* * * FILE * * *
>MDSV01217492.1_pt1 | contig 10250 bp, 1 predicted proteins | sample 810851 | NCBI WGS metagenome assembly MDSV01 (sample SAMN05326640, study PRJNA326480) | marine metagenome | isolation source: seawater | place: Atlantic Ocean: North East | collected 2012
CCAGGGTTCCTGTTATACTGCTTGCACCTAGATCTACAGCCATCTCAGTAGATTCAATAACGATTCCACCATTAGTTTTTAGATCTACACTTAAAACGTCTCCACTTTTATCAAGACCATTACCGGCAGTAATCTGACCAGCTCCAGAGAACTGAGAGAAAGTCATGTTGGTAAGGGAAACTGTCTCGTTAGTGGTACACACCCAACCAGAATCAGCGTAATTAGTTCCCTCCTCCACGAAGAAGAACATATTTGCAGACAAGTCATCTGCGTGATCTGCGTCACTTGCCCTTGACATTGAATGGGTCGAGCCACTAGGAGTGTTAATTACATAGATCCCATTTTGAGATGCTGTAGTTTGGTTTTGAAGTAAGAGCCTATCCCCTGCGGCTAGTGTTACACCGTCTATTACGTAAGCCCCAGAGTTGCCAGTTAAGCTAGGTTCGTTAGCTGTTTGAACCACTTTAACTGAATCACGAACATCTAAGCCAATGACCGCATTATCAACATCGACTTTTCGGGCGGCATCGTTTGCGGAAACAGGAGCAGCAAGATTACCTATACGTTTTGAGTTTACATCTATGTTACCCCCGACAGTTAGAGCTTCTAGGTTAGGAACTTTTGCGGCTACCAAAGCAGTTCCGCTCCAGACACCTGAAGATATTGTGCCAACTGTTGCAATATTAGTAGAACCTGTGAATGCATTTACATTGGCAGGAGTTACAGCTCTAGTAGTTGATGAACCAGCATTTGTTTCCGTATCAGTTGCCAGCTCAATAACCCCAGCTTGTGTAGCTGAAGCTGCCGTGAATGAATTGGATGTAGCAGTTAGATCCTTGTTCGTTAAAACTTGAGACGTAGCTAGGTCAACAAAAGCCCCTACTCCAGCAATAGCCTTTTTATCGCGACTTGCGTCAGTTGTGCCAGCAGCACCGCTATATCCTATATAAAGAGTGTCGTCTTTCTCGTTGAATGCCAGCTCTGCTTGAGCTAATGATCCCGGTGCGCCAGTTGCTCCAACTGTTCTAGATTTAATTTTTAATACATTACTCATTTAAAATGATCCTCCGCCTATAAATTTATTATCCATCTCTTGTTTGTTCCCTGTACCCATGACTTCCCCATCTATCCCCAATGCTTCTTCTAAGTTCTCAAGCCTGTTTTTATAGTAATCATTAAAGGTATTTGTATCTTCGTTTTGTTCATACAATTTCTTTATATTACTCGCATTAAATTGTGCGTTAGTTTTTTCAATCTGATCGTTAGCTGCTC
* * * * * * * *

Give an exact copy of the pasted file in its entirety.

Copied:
>MDSV01217492.1_pt1 | contig 10250 bp, 1 predicted proteins | sample 810851 | NCBI WGS metagenome assembly MDSV01 (sample SAMN05326640, study PRJNA326480) | marine metagenome | isolation source: seawater | place: Atlantic Ocean: North East | collected 2012
CCAGGGTTCCTGTTATACTGCTTGCACCTAGATCTACAGCCATCTCAGTAGATTCAATAACGATTCCACCATTAGTTTTTAGATCTACACTTAAAACGTCTCCACTTTTATCAAGACCATTACCGGCAGTAATCTGACCAGCTCCAGAGAACTGAGAGAAAGTCATGTTGGTAAGGGAAACTGTCTCGTTAGTGGTACACACCCAACCAGAATCAGCGTAATTAGTTCCCTCCTCCACGAAGAAGAACATATTTGCAGACAAGTCATCTGCGTGATCTGCGTCACTTGCCCTTGACATTGAATGGGTCGAGCCACTAGGAGTGTTAATTACATAGATCCCATTTTGAGATGCTGTAGTTTGGTTTTGAAGTAAGAGCCTATCCCCTGCGGCTAGTGTTACACCGTCTATTACGTAAGCCCCAGAGTTGCCAGTTAAGCTAGGTTCGTTAGCTGTTTGAACCACTTTAACTGAATCACGAACATCTAAGCCAATGACCGCATTATCAACATCGACTTTTCGGGCGGCATCGTTTGCGGAAACAGGAGCAGCAAGATTACCTATACGTTTTGAGTTTACATCTATGTTACCCCCGACAGTTAGAGCTTCTAGGTTAGGAACTTTTGCGGCTACCAAAGCAGTTCCGCTCCAGACACCTGAAGATATTGTGCCAACTGTTGCAATATTAGTAGAACCTGTGAATGCATTTACATTGGCAGGAGTTACAGCTCTAGTAGTTGATGAACCAGCATTTGTTTCCGTATCAGTTGCCAGCTCAATAACCCCAGCTTGTGTAGCTGAAGCTGCCGTGAATGAATTGGATGTAGCAGTTAGATCCTTGTTCGTTAAAACTTGAGACGTAGCTAGGTCAACAAAAGCCCCTACTCCAGCAATAGCCTTTTTATCGCGACTTGCGTCAGTTGTGCCAGCAGCACCGCTATATCCTATATAAAGAGTGTCGTCTTTCTCGTTGAATGCCAGCTCTGCTTGAGCTAATGATCCCGGTGCGCCAGTTGCTCCAACTGTTCTAGATTTAATTTTTAATACATTACTCATTTAAAATGATCCTCCGCCTATAAATTTATTATCCATCTCTTGTTTGTTCCCTGTACCCATGACTTCCCCATCTATCCCCAATGCTTCTTCTAAGTTCTCAAGCCTGTTTTTATAGTAATCATTAAAGGTATTTGTATCTTCGTTTTGTTCATACAATTTCTTTATATTACTCGCATTAAATTGTGCGTTAGTTTTTTCAATCTGATCGTTAGCTGCTC